Large scoliotic curves give rise to surface deformities such as rib humping and postural asymmetry. These physical changes can negatively impact on the quality of life of AIS patients. This was evident in this case with the patient reporting pain and altered self-image on the initial consultation. Moreover, curves measuring above 30° often contribute to pain, disability, functional limitation, reduced quality of life and pulmonary problems in adulthood.
For this reason, it is important to implement treatment strategies to stabilize and/or attempt to reduce clinically relevant curves as soon as they present in AIS patients.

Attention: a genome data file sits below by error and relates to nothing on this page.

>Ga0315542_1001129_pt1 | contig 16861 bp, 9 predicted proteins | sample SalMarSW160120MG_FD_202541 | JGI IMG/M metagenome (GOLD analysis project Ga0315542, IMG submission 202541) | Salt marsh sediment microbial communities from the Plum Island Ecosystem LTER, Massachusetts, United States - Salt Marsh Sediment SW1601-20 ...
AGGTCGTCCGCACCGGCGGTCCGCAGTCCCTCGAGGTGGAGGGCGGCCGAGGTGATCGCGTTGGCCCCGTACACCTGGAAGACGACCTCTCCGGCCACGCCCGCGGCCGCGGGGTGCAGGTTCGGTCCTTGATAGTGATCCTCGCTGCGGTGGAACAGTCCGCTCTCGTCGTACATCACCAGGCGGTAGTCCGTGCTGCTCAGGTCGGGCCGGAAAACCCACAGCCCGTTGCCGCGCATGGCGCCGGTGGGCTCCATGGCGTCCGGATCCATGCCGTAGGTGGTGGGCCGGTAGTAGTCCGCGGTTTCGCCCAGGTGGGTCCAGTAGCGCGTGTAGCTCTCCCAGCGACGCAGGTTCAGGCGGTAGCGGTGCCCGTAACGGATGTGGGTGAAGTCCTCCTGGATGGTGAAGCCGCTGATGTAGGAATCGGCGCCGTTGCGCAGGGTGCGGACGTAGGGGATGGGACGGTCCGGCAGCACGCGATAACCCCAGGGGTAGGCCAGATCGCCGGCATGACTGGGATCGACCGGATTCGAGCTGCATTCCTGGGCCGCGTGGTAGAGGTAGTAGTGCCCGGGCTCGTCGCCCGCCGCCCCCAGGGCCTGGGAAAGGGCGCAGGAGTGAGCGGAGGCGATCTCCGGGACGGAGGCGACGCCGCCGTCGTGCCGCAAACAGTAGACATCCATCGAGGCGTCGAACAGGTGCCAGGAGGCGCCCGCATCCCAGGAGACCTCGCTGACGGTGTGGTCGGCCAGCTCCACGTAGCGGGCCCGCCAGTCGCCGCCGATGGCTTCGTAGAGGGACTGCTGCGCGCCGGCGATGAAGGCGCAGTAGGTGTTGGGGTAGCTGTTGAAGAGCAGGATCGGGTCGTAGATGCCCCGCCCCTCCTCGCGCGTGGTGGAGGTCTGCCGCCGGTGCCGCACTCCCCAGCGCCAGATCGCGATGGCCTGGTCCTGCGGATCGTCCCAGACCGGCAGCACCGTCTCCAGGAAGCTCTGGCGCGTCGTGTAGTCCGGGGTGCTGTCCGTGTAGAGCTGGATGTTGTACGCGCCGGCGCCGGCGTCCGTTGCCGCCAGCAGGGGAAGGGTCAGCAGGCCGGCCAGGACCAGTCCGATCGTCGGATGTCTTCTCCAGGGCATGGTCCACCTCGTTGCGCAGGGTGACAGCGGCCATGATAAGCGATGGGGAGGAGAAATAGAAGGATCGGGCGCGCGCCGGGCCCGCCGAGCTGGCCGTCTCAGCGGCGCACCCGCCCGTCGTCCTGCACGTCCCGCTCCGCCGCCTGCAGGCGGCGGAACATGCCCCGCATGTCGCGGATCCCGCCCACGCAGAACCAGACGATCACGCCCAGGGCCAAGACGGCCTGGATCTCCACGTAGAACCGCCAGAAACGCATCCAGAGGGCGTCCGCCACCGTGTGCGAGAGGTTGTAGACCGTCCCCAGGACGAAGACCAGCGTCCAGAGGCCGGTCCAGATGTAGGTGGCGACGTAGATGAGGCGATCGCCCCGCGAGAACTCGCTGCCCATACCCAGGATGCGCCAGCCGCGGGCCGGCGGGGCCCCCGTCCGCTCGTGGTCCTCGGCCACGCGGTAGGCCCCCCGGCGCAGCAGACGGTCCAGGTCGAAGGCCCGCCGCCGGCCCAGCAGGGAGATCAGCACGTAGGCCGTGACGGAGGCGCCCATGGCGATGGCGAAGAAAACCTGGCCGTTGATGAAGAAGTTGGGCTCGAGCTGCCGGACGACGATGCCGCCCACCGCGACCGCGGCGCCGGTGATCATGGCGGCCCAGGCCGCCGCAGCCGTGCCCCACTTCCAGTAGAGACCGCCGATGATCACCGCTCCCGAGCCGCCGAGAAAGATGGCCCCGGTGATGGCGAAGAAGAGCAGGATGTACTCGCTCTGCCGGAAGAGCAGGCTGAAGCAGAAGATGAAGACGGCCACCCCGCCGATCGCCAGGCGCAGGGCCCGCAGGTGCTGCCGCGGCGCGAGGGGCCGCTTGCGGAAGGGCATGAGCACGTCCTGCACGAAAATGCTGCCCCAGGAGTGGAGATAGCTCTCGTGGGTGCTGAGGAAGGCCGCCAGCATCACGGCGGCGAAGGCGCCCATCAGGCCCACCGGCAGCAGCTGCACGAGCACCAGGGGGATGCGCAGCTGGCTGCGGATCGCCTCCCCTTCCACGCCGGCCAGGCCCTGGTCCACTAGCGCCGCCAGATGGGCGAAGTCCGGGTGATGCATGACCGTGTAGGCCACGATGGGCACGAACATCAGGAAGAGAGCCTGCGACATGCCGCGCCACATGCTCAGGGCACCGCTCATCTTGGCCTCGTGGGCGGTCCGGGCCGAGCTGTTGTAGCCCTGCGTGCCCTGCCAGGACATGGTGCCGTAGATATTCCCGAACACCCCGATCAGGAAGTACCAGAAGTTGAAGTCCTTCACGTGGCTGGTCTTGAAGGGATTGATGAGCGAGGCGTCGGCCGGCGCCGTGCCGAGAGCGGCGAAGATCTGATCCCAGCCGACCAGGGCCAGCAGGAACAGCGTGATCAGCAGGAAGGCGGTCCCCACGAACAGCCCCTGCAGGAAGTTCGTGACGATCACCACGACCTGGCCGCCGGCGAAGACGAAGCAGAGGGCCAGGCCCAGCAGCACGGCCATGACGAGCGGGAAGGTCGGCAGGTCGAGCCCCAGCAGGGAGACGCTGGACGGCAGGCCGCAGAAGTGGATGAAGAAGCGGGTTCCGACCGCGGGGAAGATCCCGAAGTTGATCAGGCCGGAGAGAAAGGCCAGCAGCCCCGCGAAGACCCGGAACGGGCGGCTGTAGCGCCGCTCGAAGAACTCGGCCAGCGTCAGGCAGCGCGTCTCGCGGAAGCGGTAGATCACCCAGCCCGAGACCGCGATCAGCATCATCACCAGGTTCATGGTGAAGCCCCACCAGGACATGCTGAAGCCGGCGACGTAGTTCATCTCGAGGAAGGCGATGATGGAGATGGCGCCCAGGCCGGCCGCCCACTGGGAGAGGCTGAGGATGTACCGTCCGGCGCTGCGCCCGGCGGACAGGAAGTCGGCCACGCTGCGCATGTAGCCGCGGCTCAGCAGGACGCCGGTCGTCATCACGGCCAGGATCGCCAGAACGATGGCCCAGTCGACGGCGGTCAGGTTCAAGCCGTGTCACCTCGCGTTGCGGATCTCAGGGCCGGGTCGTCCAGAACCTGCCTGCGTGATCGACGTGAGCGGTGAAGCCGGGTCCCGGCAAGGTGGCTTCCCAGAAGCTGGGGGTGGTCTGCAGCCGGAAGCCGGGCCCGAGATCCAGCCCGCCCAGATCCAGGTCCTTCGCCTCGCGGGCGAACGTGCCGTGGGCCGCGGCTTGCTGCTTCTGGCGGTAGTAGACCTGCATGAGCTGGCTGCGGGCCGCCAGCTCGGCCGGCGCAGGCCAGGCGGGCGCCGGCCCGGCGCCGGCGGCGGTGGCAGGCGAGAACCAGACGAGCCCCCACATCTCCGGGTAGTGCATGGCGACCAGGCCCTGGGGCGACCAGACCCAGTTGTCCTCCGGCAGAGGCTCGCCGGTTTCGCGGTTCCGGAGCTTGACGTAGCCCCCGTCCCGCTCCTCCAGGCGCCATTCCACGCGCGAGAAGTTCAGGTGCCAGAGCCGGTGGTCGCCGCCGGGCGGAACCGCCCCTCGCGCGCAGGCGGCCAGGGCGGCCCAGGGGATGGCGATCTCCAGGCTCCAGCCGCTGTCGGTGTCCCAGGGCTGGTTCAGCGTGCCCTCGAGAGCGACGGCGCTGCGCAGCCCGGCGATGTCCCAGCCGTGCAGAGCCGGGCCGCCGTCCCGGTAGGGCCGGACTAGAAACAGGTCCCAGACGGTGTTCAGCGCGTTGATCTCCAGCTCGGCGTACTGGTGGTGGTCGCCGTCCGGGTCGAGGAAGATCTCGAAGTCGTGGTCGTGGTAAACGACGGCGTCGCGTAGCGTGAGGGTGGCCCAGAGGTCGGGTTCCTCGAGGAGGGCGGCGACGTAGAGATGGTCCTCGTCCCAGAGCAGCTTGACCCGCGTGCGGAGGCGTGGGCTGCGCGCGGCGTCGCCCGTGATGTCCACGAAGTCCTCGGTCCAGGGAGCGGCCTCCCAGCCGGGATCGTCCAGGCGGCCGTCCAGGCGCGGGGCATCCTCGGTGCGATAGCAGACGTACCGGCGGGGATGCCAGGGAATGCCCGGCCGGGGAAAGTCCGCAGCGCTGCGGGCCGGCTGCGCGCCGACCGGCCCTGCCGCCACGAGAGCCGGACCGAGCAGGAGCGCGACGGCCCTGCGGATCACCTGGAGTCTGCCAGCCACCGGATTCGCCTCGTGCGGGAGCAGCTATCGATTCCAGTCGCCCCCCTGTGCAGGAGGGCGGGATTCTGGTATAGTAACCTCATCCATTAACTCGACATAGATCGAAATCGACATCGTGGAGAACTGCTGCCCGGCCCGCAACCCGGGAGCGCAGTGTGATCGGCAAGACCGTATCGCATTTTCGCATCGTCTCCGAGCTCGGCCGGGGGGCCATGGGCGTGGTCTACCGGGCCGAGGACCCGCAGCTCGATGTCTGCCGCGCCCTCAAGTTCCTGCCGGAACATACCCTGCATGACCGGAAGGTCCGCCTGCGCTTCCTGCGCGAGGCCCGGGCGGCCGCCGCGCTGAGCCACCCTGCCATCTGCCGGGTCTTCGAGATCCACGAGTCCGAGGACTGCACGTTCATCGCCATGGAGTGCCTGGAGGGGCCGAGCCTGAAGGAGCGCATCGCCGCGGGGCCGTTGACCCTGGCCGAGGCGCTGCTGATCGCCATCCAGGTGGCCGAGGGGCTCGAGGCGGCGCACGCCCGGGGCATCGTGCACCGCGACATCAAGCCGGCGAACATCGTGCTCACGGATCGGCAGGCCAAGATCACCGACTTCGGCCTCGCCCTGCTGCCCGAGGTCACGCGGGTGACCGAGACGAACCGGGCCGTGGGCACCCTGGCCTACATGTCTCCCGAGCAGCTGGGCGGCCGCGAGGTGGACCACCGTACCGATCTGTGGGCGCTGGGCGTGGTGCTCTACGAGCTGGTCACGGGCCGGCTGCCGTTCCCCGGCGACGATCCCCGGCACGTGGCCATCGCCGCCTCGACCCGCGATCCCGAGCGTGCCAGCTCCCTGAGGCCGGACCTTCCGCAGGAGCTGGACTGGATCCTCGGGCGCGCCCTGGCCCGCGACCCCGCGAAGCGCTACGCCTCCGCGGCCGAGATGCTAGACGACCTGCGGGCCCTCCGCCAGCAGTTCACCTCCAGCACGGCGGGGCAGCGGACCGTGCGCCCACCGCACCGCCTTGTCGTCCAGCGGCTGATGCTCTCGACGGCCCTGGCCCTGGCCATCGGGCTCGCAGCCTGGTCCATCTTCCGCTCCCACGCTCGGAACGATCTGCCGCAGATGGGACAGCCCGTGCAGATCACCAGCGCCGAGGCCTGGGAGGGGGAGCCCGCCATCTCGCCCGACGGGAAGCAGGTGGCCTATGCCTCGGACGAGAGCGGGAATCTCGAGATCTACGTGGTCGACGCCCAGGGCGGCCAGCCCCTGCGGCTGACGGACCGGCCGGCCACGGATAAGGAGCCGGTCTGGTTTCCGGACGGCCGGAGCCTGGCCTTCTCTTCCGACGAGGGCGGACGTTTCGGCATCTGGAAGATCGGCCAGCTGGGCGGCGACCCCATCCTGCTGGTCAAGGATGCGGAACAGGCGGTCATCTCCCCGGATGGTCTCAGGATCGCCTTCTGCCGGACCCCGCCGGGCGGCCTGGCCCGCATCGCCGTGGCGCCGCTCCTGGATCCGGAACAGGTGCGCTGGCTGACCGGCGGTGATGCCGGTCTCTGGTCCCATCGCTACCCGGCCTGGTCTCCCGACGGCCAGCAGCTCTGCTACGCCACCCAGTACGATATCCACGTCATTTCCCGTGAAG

Bracing is typically used to halt the progression of scoliosis in AIS patients with curves measuring >20°. For some patients, as highlighted by this case, bracing can be used to reduce abnormal curvatures and restore normal postural alignment. It is also common practice to combine physiotherapeutic scoliosis specific exercises and various forms of active and passive mobilization techniques as adjuncts to the bracing therapy.
This case demonstrates the reduction of a 33° thoracolumbar scoliosis using a custom designed three-dimensional scoliosis brace, in combination with a scoliosis specific rehabilitation program. This approach may be of benefit to AIS patients with moderate sized thoracolumbar curves.
NB: Results vary from case to case. Our commitment is to recommend the most appropriate treatment based on the patients type and severity of scoliosis.